On our last full day in Auckland, we walked to the top of Mt Eden, a small hill overlooking the city. From this vantage, the maze of suburban streets we'd been navigating seemed to make a bit more sense, helping me wrap my head around Auckland a bit before departing. But the prize of the afternoon was realizing that the whole city is dotted with small, dormant volcanoes, including the one on which we were standing. They're everywhere, and looking out across the land their shapes were unmistakeable. We had a picnic lunch and reflected on 3 months--a whole summer's worth--of traveling around this small little island nation of natural beauty. Liz commented on how strange it is that the gateway to a country where you've come to see the natural world is usually a city, thereby making up your first and last impressions of the place. I sat back and imagined the landscape we were looking out upon without all the buildings. In my mind's eye, it was no less stunning than the rest of what we'd experienced. I think this was New Zealand's spirit, shining through in the landscape and bidding us farewell.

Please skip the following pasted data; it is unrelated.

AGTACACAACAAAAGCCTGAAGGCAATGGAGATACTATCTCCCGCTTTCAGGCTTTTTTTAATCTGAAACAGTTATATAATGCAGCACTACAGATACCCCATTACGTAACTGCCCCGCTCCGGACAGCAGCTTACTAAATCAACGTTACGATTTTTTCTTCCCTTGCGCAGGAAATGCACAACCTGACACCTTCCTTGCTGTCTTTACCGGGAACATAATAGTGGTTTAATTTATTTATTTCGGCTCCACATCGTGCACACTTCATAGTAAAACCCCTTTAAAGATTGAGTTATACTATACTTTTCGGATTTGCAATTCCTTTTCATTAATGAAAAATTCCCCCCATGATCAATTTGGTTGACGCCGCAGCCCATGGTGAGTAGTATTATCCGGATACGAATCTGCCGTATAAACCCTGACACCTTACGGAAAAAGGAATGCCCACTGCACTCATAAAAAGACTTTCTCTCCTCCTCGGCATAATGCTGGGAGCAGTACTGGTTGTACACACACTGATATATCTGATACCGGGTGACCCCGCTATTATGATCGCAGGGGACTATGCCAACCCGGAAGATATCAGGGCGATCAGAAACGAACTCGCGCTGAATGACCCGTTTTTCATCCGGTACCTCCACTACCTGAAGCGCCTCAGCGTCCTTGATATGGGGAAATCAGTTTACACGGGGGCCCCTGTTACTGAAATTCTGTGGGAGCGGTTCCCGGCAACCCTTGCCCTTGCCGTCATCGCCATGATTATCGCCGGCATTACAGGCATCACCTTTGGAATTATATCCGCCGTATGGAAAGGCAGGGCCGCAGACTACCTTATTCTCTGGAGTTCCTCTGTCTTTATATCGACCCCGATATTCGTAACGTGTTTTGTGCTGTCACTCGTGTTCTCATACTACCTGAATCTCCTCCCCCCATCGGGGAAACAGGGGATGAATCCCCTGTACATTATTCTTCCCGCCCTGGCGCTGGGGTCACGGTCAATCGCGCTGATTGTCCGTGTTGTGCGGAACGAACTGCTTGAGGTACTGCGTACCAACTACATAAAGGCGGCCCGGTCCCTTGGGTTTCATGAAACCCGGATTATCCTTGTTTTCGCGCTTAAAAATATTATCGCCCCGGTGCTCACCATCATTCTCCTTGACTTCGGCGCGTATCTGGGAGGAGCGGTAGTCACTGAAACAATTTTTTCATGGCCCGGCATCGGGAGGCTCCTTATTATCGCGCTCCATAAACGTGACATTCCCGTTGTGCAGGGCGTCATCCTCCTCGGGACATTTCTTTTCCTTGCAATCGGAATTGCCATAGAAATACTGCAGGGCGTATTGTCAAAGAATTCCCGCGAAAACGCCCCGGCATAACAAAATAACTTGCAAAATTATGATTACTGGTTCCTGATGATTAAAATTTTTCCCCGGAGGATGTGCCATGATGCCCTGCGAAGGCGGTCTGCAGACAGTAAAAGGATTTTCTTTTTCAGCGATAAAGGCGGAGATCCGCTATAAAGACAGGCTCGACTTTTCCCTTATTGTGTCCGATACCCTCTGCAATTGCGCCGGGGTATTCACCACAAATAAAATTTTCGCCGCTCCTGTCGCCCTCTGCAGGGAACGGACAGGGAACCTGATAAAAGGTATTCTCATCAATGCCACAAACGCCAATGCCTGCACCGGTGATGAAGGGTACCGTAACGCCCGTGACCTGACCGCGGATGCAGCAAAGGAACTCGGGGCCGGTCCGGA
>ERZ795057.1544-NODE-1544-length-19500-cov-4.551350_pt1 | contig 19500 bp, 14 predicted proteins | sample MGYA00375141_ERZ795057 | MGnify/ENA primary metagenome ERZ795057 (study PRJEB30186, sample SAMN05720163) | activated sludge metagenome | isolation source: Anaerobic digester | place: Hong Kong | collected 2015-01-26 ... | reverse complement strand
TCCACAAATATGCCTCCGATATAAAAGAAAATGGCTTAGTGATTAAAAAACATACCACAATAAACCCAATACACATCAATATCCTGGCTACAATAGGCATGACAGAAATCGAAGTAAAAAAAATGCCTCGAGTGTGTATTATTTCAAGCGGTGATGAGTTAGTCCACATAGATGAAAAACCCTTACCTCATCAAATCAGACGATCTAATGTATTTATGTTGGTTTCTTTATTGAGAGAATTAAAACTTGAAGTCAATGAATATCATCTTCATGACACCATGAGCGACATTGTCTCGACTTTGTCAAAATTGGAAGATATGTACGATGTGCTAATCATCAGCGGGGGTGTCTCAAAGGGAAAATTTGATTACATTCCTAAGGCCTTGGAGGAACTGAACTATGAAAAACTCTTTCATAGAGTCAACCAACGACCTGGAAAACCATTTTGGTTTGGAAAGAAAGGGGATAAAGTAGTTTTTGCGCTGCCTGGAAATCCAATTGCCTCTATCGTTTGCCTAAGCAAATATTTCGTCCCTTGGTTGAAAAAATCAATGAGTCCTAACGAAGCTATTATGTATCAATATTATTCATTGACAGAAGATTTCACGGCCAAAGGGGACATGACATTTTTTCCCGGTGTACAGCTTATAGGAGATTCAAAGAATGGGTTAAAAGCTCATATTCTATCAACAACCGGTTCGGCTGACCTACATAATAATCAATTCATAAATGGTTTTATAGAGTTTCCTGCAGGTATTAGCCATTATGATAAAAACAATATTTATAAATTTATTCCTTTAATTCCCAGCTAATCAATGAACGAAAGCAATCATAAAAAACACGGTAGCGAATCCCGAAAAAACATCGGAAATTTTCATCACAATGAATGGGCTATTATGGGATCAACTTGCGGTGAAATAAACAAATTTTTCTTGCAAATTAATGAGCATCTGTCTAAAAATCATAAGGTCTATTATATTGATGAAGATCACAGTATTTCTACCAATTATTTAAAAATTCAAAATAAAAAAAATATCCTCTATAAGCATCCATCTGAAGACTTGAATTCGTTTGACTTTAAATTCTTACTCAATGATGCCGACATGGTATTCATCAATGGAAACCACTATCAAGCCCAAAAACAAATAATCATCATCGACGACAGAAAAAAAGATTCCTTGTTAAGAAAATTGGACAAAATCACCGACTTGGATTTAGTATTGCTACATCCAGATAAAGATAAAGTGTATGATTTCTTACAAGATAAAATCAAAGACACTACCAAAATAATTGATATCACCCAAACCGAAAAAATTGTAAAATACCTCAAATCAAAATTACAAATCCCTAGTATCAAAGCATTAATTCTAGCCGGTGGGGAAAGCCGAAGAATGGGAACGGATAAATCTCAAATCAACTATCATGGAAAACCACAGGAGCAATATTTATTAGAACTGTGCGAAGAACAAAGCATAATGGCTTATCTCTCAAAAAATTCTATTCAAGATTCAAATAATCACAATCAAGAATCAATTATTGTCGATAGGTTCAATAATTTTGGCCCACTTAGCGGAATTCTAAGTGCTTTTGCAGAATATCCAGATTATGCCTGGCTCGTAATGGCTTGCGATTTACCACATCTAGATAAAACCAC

Here are a couple photo sets from the last couple weeks. Click on the slideshow to see them in full size.

Nelson Lakes National Park

Rotorua and Northland

On Monday, March 30th, we fly to Bangkok, spend an undesireable night in the airport, and then fly on to Kathmandu, Nepal. We'll spend April trekking around Annapurna, and during May we'll join IMG's Sherpa Trek to Everest Base Camp. Nepal was a must for both of us, and we're looking forward to it, even it means we have to leave New Zealand.


At March 29, 2009 at 9:22 AM , Blogger Diana Riggs said...

Wow, what an incredible post and pictures! If it's possible, I love New Zealand even more through your visit. Have a safe flight, can't wait to see what Nepal brings your way.